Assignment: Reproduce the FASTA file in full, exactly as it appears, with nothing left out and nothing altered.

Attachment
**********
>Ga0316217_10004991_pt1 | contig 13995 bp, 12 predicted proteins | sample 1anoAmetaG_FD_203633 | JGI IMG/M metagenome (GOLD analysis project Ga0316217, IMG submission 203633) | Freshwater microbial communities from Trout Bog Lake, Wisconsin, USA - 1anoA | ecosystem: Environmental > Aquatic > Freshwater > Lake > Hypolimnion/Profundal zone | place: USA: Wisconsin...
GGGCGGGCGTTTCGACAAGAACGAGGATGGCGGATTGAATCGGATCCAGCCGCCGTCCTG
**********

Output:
>Ga0316217_10004991_pt1 | contig 13995 bp, 12 predicted proteins | sample 1anoAmetaG_FD_203633 | JGI IMG/M metagenome (GOLD analysis project Ga0316217, IMG submission 203633) | Freshwater microbial communities from Trout Bog Lake, Wisconsin, USA - 1anoA | ecosystem: Environmental > Aquatic > Freshwater > Lake > Hypolimnion/Profundal zone | place: USA: Wisconsin...
GGGCGGGCGTTTCGACAAGAACGAGGATGGCGGATTGAATCGGATCCAGCCGCCGTCCTG